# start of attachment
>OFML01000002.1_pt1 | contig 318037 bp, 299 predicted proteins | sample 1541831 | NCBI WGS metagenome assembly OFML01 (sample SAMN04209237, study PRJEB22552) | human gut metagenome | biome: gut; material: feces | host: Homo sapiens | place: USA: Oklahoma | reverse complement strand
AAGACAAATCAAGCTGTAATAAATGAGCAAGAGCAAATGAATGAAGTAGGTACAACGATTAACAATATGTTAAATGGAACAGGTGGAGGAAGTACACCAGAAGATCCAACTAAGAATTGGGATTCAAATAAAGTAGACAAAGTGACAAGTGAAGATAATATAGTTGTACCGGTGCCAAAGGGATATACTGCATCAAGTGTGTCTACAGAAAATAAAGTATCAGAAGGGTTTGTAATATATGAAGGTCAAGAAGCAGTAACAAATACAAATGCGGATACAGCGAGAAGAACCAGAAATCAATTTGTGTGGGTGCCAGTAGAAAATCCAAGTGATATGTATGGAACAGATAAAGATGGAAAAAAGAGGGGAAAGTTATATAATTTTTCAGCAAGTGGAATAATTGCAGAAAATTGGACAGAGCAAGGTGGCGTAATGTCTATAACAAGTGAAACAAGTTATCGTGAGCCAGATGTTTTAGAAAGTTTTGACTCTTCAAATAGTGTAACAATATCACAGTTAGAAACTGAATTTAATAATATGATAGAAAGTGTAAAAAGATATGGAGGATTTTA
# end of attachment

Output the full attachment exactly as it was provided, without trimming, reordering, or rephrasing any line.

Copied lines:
>OFML01000002.1_pt1 | contig 318037 bp, 299 predicted proteins | sample 1541831 | NCBI WGS metagenome assembly OFML01 (sample SAMN04209237, study PRJEB22552) | human gut metagenome | biome: gut; material: feces | host: Homo sapiens | place: USA: Oklahoma | reverse complement strand
AAGACAAATCAAGCTGTAATAAATGAGCAAGAGCAAATGAATGAAGTAGGTACAACGATTAACAATATGTTAAATGGAACAGGTGGAGGAAGTACACCAGAAGATCCAACTAAGAATTGGGATTCAAATAAAGTAGACAAAGTGACAAGTGAAGATAATATAGTTGTACCGGTGCCAAAGGGATATACTGCATCAAGTGTGTCTACAGAAAATAAAGTATCAGAAGGGTTTGTAATATATGAAGGTCAAGAAGCAGTAACAAATACAAATGCGGATACAGCGAGAAGAACCAGAAATCAATTTGTGTGGGTGCCAGTAGAAAATCCAAGTGATATGTATGGAACAGATAAAGATGGAAAAAAGAGGGGAAAGTTATATAATTTTTCAGCAAGTGGAATAATTGCAGAAAATTGGACAGAGCAAGGTGGCGTAATGTCTATAACAAGTGAAACAAGTTATCGTGAGCCAGATGTTTTAGAAAGTTTTGACTCTTCAAATAGTGTAACAATATCACAGTTAGAAACTGAATTTAATAATATGATAGAAAGTGTAAAAAGATATGGAGGATTTTA